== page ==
In the Victorian Era, Duke is set upon by the biological weaponry the aliens have been manufacturing. Zombies litter the streets, and Brains float in the air. Duke fights toward the castle, which the aliens have taken over (not before blowing up a Zeppelin). In the castle, Duke faces the worst of the horrors the aliens have created, and finally confronts the alien general in charge of it all, a giant brain. After demolishing the castle, and eliminating the alien threat in time, Duke is ready for some R'n'R, unfortunately, the aliens aren't. All of the meddling with time has caused a rift in the space-time continuum, and now more aliens from all of history are pouring into New York in a desperate attempt to destroy humanity.

Once again fighting through the city streets, Duke enters the alien mothership. He fights through wave after wave of aliens in order to confront the monster behind all this madness, Zero. Duke uses the alien technology from the mother ship and battles Zero on the rooftops of the city. After felling the beast, Duke finally sets things right. Duke cleans up Manhattan from the alien menace, and gets ready to relax with his "reward".


Zero Hour received "average" reviews according to the review aggregation website GameRankings.[3] Nintendo Power gave it a favorable review over a month before the game was released Stateside.[15] Jeff Lundrigan of Next Generation said that the game should be avoided "like radioactive bat droppings."[14]


  1. ^ "3D Realms - Firepower Matters". Archived from the original on 2001-11-01.
  2. ^ Elephan (November 15, 2008). "Duke Nukem Zero Hour N64 by GT Interactive". The Game Goldies. Archived from the original on August 1, 2012. The graphics on one hand look nice but when the expansion pak is used, the frame rate goes down the drain.
  3. ^ a b "Duke Nukem: Zero Hour for Nintendo 64". GameRankings. CBS Interactive. Archived from the original on May 12, 2019. Retrieved July 22, 2020.
  4. ^ Lomas, Ed (July 1999). "Duke Nukem: Zero Hour". Computer and Video Games. No. 212. Future plc. p. 24. Retrieved September 13, 2018.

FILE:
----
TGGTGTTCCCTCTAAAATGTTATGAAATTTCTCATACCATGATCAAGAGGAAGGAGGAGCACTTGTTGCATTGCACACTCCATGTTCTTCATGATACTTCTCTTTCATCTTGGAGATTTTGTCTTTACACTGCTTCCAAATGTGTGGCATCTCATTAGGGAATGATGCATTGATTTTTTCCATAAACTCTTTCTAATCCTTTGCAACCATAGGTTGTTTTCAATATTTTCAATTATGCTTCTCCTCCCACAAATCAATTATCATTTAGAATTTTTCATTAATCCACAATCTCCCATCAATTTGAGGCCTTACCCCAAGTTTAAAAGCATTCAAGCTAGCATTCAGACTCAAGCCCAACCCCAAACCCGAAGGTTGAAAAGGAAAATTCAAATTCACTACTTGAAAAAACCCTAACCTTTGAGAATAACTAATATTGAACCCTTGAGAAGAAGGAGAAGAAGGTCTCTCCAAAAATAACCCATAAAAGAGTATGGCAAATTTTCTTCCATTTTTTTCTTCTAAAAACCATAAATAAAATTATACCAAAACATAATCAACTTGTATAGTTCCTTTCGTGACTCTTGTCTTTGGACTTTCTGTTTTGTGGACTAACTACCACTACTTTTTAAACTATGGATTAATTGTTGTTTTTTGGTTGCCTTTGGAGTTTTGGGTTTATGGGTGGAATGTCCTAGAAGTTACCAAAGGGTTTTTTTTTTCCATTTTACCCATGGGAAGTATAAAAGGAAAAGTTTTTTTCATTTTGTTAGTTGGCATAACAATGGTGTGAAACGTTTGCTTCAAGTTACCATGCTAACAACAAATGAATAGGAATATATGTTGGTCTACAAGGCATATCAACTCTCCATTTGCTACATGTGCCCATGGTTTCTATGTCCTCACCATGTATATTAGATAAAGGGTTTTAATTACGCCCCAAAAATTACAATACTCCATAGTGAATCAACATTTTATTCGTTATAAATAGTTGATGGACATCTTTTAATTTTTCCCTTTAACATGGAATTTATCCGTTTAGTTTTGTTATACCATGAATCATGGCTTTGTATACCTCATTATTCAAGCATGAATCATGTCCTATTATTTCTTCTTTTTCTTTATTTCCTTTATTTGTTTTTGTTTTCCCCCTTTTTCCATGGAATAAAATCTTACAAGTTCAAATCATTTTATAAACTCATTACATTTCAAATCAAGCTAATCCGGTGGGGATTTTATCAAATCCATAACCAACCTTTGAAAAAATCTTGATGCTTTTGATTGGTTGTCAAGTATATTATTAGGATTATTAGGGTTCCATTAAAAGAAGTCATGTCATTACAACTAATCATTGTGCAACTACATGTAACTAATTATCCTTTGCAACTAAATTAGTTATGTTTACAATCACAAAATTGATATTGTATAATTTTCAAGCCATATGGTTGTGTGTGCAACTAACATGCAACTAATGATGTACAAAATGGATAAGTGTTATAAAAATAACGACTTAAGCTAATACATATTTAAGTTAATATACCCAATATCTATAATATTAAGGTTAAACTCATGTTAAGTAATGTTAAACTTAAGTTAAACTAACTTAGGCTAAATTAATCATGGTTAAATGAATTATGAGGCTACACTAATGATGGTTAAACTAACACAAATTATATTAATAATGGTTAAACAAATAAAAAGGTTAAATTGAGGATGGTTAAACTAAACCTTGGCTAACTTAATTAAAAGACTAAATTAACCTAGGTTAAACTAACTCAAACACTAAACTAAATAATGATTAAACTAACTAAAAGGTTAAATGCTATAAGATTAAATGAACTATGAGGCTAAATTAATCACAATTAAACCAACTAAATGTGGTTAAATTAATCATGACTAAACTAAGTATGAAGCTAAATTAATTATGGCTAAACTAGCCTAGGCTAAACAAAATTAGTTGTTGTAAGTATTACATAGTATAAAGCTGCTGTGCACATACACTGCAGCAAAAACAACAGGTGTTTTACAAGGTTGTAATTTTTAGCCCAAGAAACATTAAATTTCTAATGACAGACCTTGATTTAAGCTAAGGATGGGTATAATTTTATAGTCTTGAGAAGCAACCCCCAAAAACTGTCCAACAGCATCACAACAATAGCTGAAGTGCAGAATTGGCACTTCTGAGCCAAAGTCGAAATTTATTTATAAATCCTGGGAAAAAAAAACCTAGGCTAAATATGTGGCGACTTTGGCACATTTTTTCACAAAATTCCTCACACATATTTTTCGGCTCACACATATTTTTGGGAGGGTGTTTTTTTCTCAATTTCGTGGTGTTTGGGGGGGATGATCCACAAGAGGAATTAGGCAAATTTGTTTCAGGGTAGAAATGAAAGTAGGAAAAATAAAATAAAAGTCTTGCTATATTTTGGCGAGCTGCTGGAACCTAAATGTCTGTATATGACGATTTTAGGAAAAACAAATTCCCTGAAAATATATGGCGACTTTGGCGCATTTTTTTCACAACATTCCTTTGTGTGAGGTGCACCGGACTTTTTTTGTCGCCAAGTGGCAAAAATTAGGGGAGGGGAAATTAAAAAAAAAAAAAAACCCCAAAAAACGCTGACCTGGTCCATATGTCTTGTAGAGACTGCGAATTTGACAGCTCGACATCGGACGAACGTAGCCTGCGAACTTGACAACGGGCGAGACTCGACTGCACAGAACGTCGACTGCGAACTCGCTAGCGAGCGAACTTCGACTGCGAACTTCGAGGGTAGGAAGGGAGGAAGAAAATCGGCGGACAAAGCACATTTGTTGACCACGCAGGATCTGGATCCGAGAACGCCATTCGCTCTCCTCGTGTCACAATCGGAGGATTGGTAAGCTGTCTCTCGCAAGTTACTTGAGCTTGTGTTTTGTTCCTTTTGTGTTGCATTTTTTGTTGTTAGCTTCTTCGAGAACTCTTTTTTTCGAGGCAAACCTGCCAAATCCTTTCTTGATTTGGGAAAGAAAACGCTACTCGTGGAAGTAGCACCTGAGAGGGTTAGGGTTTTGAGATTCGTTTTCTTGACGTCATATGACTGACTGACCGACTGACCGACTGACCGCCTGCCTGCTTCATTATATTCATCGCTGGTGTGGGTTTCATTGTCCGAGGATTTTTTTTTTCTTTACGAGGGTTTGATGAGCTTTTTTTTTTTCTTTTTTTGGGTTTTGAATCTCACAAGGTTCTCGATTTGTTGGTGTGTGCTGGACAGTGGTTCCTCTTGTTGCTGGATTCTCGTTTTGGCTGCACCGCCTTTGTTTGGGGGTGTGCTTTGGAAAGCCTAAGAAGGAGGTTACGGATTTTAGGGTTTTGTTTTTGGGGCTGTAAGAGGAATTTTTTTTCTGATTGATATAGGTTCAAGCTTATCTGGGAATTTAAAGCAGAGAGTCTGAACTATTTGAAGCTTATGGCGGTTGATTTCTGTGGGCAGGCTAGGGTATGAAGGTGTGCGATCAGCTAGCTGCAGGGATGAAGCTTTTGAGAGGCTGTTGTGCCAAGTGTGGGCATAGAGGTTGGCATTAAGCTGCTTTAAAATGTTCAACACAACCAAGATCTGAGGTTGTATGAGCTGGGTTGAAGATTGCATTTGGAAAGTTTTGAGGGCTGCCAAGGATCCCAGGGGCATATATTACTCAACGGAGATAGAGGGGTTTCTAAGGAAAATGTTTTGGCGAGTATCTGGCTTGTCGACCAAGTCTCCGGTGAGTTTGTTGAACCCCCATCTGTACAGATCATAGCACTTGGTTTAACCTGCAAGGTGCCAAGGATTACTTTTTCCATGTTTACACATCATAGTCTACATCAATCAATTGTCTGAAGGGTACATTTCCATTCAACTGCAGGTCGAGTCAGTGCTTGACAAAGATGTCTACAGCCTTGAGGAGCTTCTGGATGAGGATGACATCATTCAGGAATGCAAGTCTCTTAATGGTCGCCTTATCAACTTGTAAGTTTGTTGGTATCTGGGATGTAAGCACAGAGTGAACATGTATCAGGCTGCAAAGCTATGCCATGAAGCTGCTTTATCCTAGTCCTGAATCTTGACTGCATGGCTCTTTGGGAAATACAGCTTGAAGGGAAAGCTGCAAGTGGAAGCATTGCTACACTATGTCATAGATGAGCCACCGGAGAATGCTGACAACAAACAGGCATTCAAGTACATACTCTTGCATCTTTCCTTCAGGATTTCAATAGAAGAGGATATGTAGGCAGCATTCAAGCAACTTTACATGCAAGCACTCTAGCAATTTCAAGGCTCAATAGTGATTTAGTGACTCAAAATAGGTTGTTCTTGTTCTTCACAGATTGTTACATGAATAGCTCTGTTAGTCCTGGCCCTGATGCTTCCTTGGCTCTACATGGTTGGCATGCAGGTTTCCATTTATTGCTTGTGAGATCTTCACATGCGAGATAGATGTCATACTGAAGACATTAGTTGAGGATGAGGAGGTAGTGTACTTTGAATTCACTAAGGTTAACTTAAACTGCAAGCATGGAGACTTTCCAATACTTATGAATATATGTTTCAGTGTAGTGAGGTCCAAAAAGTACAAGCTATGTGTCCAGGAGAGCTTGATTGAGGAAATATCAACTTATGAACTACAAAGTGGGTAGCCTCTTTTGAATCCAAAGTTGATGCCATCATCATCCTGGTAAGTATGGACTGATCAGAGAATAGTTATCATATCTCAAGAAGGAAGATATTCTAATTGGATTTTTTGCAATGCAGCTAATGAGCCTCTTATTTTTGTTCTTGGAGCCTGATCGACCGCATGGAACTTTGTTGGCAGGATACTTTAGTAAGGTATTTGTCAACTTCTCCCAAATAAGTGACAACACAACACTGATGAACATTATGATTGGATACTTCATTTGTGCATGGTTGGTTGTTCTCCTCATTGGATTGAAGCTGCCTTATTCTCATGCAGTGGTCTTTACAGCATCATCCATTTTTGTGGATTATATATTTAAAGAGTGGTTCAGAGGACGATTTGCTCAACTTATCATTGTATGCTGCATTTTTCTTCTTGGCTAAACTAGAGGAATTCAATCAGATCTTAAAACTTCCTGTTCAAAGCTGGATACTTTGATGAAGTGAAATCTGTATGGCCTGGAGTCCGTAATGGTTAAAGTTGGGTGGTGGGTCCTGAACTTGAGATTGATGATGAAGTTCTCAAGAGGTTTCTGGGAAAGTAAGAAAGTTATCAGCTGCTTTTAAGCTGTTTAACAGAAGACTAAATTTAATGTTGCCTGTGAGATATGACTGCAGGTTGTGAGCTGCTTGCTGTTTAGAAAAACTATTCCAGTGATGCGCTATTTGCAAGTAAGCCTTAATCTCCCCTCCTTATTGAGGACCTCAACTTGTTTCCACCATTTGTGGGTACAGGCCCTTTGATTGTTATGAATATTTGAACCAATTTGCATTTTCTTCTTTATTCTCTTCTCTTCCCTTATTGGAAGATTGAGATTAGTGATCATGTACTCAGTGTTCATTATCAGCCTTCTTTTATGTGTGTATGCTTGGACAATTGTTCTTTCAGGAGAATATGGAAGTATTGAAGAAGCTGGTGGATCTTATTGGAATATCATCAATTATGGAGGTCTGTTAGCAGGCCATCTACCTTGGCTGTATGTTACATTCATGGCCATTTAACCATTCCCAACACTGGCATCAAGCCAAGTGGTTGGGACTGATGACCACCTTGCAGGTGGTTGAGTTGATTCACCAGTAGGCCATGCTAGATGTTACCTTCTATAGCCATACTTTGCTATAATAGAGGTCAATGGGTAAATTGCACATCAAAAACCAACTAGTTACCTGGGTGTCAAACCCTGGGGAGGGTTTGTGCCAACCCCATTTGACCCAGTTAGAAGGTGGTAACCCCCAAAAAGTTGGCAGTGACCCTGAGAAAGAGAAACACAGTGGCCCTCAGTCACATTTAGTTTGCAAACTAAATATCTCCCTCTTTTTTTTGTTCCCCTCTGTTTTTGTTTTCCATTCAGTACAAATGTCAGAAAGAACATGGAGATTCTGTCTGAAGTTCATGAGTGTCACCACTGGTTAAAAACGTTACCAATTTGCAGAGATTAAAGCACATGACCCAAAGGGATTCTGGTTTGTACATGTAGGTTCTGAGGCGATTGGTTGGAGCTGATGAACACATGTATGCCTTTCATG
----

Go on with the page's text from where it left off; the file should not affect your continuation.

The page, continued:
5. ^ Edge staff (May 1999). "Duke Nukem: Zero Hour". Edge. No. 71. Future plc. p. 80. Retrieved July 22, 2020.
  6. ^ EGM staff (1999). "Duke Nukem: Zero Hour". Electronic Gaming Monthly. Ziff Davis.
  7. ^ Fitzloff, Jay; Anderson, Paul; Reiner, Andrew (September 1999). "Duke Nukem: Zero Hour". Game Informer. No. 77. FuncoLand. Archived from the original on May 21, 2000. Retrieved September 13, 2018.
  8. ^ Mylonas, Eric "ECM"; Chau, Anthony "Dangohead"; Rodriguez, Tyrone "Cerberus" (September 1999). "Duke Nukem: Zero Hour". GameFan. Vol. 7, no. 9. Shinno Media. p. 16. Retrieved September 3, 2020.
  9. ^ Ngo, George "Eggo" (September 1999). "Duke Nukem: Zero Hour". GameFan. Vol. 7, no. 9. Shinno Media. p. 48. Retrieved July 22, 2020.
  10. ^ Atomic Dawg (September 1999). "Duke Nukem: Zero Hour". GamePro. No. 132. IDG Entertainment. p. 142. Retrieved September 13, 2018.
  11. ^ Ferris, Duke (September 1999). "Duke Nukem: Zero Hour Review". GameRevolution. CraveOnline. Archived from the original on September 8, 2015. Retrieved September 13, 2018.
  12. ^ Roff, Adam (September 1999). "Duke Nukem: Zero Hour". Hyper. No. 71. Next Media Pty Ltd. pp. 60–61.
  13. ^ Casamassina, Matt (September 3, 1999). "Duke Nukem: Zero Hour". IGN. Ziff Davis. Retrieved September 13, 2018.
  14. ^ a b Lundrigan, Jeff (September 1999). "Duke Nukem: Zero Hour". Next Generation. No. 57. Imagine Media. p. 85. Retrieved July 22, 2020.
  15. ^ a b "Duke Nukem: Zero Hour". Nintendo Power. Vol. 123. Nintendo of America. August 1999. p. 115. Retrieved September 13, 2018.